This absolute break with the performance of gender and theatrical convention, in which Jocasta’s wig is cast off, reads so violently not necessarily because of the physicality in and of itself, but because the physicality embodies the psychological and emotional violence of what Oedipus’ search for identity is doing to Jocasta. It strips her of her identity as the ideational Woman. No longer noble and powerful, she is vulnerable, degraded, abused. The hidden feminine interior is exteriorized; the inside site of “domestic” violence is forced outside into full public view. That state of physical and emotional undress is for behind closed doors only. The woman’s sphere inside the home is where she removes her wig, make-up, and clothing. Metatheatrically, this moment also operates as an embodied metaphor for exposure: the actor performs being out of costume onstage, for it is only within the dressing room, the actor’s interior sphere, that the removal of a costume piece such as Jocasta’s wig is sanctioned. In this moment of exposure, masculinist brutality and its effect upon women is enacted through the gender reversal. That a woman (Regina) plays at being a man (Oedipus) who physically assaults a woman (Jocasta) played by a man (Naumovski) exposes the socially destructive violence that patriarchy performs on and through women’s bodies.

Oedipus performs this assault publicly before the royal palace of Thebes and its citizens. What would usually occur in the home is brought out into the open. We are witness to a “bald” act of violence, a type of violence that might be narrated, but never enacted upon the stages of ancient Greece. This act provokes consideration of the dematerializing effect of language, the way it can work to naturalize (or domesticate) violence against women. The very term “domestic violence” positions violence as something less than violence when it occurs inside the home. It suggests the obfuscation illuminated by the Virginia Woolf quotation from A Room of One’s Own cited in preface to Kirk Ormand’s essay, “Oedipus the Queen: Cross-gendering without Drag”: “. . . if woman had no existence save in the fiction written by men, one would imagine her a person of the utmost importance . . . as great as a man, some think even greater. But this is woman in fiction. In fact . . . she was locked up, beaten and flung about the room.”40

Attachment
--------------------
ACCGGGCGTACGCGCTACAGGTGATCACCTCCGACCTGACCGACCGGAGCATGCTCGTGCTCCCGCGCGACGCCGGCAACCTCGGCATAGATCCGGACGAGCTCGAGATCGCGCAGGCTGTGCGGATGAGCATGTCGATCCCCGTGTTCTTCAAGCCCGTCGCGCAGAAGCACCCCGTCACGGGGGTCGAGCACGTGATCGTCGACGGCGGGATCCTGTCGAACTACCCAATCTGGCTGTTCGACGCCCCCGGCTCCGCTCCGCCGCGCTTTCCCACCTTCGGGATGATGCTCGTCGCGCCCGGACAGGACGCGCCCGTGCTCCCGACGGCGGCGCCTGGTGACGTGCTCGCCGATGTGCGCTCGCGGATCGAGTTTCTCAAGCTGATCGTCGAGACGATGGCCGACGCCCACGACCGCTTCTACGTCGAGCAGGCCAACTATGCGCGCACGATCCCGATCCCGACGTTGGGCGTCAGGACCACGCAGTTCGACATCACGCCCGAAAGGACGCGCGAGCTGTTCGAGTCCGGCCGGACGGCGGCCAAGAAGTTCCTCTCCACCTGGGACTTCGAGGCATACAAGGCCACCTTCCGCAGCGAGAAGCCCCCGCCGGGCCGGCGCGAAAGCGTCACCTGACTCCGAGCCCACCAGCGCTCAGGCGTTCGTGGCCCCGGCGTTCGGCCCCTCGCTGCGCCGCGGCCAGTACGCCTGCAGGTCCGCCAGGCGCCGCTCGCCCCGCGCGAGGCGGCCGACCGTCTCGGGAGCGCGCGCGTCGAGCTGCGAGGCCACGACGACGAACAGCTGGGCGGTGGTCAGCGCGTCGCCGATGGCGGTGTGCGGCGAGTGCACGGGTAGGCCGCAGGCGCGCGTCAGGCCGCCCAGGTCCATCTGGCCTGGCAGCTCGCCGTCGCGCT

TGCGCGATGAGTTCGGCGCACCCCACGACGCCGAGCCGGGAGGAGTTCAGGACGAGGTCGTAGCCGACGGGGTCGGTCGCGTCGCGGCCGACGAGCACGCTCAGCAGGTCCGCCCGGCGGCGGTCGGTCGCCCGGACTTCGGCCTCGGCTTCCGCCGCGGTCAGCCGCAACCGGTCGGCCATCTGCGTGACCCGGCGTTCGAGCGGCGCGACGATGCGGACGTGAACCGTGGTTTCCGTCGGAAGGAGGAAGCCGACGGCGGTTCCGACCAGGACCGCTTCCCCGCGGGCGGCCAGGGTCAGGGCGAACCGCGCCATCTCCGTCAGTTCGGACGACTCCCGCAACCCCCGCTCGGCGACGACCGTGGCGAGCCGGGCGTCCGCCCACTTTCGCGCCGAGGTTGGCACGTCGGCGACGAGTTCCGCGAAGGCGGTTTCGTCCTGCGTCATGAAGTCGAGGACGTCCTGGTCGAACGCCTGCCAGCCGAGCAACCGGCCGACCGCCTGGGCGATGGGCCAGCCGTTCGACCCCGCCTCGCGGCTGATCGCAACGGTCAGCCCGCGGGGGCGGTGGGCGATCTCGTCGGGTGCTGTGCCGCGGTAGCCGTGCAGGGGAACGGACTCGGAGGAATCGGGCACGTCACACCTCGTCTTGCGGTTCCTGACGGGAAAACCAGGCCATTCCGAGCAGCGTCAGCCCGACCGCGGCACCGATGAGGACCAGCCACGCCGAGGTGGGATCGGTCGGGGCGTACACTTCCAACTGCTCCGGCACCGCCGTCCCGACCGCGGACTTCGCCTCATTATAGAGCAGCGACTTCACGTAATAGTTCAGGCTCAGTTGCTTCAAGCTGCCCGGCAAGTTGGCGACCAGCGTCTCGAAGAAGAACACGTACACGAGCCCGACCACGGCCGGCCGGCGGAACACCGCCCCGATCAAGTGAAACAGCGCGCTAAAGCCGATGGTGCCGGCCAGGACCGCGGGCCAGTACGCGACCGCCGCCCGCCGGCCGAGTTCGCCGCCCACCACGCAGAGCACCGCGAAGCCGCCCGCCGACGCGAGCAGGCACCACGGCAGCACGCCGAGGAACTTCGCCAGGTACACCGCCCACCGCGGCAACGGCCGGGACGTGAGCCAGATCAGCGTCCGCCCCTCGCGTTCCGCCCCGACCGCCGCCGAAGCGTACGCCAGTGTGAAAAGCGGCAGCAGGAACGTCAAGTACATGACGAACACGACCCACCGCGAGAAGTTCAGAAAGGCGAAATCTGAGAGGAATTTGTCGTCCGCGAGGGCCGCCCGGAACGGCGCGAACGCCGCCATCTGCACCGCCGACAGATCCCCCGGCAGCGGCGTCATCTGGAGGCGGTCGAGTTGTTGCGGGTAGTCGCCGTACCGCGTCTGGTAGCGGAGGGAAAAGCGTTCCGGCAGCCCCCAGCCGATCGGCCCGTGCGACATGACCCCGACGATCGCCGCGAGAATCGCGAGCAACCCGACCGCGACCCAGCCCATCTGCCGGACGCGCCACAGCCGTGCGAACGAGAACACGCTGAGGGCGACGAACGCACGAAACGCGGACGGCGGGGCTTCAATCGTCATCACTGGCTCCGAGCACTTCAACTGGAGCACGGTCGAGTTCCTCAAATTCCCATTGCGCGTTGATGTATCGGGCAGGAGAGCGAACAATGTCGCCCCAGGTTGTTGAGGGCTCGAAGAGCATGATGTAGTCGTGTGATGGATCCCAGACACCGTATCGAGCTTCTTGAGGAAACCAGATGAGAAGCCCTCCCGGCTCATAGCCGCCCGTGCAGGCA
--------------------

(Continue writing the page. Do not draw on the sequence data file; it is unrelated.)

Who is behind the veil of Woman, the idealized female character that disguises the subjugation women faced in ancient Greek society? When Jocasta’s wig is forcefully removed, we are confronted with a man. Simultaneously, this terrified, bald “half man” in drag makeup, but denuded of Jocasta’s platinum wig, may be interpreted as woman’s subjugated phallus (the symbolic representation of power that derives from, but does not require, the possession of a penis). It is unacceptable that (lower-case “w”) woman’s phallus is metaphorically revealed, untenable within the patriarchal social construct and, therefore, Jocasta must end her own life. We witness in the action—in that corporeal embodiment on stage—what we would never have been privy to on the stages of ancient Greece: the disrobing of man’s make-believe version of Woman. The woman who plays Man has rendered as failure the performance of the man who plays Woman. To see a scared and vulnerable (lower-case “m”) man behind that mask, to see him no longer able to play Woman, is to see the failure of the surrogate.41 Joseph Roach describes surrogates as social substitutes or compensation proposed to fill voids generated by disappearance, death, or enslavement. Jocasta’s de-wigging betrays the surrogation of woman by Woman. Thus the hand of the ancient Greek masculinist is revealed in his failed attempt to determine how Woman shall be represented upon the stage.